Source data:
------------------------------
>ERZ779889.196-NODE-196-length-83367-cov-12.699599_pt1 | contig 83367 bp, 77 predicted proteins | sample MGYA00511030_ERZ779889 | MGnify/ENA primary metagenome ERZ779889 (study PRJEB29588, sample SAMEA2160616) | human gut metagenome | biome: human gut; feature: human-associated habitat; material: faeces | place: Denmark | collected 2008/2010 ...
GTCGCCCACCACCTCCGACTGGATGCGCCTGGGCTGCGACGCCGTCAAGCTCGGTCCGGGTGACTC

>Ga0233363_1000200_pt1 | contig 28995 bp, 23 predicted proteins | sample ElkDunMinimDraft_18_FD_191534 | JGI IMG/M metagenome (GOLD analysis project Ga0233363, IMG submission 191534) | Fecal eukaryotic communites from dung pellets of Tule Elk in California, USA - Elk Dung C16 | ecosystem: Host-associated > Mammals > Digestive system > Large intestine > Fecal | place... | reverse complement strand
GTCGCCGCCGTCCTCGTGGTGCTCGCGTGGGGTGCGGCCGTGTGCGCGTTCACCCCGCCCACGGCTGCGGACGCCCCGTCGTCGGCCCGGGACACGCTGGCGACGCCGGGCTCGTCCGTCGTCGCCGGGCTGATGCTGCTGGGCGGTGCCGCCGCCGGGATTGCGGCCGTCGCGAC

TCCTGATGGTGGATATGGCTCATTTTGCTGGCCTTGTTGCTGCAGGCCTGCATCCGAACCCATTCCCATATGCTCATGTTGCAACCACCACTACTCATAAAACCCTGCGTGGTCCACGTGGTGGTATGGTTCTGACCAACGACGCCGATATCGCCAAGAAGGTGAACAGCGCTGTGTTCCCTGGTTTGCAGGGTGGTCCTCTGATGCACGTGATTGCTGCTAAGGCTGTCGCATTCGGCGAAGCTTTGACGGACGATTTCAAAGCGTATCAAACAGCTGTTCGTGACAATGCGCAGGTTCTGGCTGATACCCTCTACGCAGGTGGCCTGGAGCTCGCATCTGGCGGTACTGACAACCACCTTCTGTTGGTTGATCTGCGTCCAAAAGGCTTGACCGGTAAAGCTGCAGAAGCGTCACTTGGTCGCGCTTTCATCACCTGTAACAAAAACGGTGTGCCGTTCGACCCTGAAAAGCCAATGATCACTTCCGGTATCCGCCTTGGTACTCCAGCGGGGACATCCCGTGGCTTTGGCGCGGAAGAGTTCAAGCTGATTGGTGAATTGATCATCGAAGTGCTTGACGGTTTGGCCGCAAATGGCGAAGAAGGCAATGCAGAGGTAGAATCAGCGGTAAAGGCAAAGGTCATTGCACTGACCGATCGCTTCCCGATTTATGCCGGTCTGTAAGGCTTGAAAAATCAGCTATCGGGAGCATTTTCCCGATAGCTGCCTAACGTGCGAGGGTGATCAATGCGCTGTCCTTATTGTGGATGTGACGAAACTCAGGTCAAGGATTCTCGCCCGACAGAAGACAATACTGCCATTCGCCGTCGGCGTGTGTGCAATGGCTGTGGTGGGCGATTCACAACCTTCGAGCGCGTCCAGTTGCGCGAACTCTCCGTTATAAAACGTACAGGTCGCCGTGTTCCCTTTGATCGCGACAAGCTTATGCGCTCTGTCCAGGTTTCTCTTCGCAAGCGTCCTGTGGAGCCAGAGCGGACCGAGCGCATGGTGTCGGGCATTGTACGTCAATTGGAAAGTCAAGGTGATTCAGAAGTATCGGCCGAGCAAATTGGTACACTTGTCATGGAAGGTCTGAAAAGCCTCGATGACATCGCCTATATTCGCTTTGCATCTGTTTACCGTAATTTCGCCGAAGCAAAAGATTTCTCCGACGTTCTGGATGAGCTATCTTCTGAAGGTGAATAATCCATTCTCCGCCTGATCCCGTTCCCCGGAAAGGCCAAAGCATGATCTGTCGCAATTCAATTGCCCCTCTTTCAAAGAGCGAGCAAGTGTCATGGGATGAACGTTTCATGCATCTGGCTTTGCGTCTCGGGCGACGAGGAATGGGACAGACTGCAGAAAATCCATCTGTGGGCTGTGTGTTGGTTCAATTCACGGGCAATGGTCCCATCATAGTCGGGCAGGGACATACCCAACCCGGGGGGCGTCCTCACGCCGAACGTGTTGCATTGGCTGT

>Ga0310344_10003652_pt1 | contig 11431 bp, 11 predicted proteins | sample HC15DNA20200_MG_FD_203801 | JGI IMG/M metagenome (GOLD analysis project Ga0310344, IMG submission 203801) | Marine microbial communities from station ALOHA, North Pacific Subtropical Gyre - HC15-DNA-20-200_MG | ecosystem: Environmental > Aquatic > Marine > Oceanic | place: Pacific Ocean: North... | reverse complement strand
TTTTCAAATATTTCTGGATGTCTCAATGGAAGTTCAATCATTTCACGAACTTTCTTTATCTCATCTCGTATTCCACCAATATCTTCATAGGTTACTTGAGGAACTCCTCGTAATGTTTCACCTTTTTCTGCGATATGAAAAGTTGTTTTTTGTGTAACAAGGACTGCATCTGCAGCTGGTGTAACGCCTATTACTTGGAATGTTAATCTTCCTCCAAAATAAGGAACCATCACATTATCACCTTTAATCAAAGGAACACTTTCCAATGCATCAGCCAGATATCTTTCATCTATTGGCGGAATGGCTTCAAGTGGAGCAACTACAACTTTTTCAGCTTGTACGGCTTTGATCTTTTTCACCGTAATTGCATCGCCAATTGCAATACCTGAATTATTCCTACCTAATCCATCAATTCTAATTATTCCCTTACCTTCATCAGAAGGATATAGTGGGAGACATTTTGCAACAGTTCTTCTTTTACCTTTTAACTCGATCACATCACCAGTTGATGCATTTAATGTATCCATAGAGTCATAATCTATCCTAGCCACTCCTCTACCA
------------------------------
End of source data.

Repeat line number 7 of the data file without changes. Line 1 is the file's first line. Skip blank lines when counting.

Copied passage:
TTTTCAAATATTTCTGGATGTCTCAATGGAAGTTCAATCATTTCACGAACTTTCTTTATCTCATCTCGTATTCCACCAATATCTTCATAGGTTACTTGAGGAACTCCTCGTAATGTTTCACCTTTTTCTGCGATATGAAAAGTTGTTTTTTGTGTAACAAGGACTGCATCTGCAGCTGGTGTAACGCCTATTACTTGGAATGTTAATCTTCCTCCAAAATAAGGAACCATCACATTATCACCTTTAATCAAAGGAACACTTTCCAATGCATCAGCCAGATATCTTTCATCTATTGGCGGAATGGCTTCAAGTGGAGCAACTACAACTTTTTCAGCTTGTACGGCTTTGATCTTTTTCACCGTAATTGCATCGCCAATTGCAATACCTGAATTATTCCTACCTAATCCATCAATTCTAATTATTCCCTTACCTTCATCAGAAGGATATAGTGGGAGACATTTTGCAACAGTTCTTCTTTTACCTTTTAACTCGATCACATCACCAGTTGATGCATTTAATGTATCCATAGAGTCATAATCTATCCTAGCCACTCCTCTACCA